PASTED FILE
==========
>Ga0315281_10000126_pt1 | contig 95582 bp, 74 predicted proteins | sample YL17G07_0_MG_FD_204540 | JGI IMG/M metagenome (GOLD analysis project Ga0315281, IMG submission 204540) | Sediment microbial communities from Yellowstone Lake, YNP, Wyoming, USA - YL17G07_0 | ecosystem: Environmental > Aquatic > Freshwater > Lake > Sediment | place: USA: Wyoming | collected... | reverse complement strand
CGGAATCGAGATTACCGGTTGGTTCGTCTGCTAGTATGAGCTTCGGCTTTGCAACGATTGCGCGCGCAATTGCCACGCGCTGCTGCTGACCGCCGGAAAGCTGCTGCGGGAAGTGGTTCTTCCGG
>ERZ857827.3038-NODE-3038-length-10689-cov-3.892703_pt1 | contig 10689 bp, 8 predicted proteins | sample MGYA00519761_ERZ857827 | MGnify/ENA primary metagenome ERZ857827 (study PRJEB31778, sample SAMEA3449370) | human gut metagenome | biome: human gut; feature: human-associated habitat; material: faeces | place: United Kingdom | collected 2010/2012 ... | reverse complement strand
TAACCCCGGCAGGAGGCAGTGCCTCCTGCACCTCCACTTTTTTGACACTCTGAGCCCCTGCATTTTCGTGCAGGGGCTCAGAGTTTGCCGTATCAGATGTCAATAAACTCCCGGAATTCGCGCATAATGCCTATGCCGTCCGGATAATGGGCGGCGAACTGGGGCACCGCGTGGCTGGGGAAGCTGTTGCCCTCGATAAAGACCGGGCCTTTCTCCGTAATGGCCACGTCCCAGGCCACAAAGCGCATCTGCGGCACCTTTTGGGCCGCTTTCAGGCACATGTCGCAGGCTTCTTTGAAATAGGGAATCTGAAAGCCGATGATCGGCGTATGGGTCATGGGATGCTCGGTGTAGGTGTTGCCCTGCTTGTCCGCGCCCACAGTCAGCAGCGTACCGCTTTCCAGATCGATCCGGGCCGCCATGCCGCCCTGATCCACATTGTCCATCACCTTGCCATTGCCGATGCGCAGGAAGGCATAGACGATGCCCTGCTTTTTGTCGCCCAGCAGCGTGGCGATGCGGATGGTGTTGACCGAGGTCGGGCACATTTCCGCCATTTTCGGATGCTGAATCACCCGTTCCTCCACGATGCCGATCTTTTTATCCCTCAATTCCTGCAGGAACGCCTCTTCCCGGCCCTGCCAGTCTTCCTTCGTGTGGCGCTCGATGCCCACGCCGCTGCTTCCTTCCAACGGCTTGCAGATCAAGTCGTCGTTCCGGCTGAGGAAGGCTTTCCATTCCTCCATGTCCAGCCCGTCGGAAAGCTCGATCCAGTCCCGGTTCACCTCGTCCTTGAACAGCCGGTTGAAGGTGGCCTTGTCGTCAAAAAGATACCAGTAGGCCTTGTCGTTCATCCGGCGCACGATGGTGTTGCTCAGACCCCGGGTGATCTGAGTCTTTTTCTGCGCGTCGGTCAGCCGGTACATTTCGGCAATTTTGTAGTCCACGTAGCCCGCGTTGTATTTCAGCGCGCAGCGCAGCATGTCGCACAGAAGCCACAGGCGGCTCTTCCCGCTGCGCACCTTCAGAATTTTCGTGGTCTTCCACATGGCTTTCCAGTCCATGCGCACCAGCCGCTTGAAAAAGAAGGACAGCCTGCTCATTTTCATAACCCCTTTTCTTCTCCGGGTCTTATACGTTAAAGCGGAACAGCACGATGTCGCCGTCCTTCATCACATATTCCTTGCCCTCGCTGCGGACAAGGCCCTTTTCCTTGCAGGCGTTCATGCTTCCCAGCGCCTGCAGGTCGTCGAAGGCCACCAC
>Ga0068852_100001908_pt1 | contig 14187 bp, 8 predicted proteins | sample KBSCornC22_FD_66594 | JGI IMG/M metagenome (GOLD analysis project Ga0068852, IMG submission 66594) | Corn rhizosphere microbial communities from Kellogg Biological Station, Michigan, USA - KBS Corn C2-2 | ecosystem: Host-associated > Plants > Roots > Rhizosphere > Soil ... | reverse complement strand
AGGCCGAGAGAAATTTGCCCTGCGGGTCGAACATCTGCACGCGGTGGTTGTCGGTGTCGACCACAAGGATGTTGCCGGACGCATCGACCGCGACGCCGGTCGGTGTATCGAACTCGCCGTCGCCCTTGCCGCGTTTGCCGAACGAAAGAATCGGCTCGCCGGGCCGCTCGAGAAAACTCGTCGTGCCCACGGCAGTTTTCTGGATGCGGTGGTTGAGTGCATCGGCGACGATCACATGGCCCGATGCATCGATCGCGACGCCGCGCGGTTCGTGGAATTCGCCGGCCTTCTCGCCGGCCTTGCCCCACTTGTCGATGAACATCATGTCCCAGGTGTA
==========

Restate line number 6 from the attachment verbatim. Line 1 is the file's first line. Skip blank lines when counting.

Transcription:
AGGCCGAGAGAAATTTGCCCTGCGGGTCGAACATCTGCACGCGGTGGTTGTCGGTGTCGACCACAAGGATGTTGCCGGACGCATCGACCGCGACGCCGGTCGGTGTATCGAACTCGCCGTCGCCCTTGCCGCGTTTGCCGAACGAAAGAATCGGCTCGCCGGGCCGCTCGAGAAAACTCGTCGTGCCCACGGCAGTTTTCTGGATGCGGTGGTTGAGTGCATCGGCGACGATCACATGGCCCGATGCATCGATCGCGACGCCGCGCGGTTCGTGGAATTCGCCGGCCTTCTCGCCGGCCTTGCCCCACTTGTCGATGAACATCATGTCCCAGGTGTA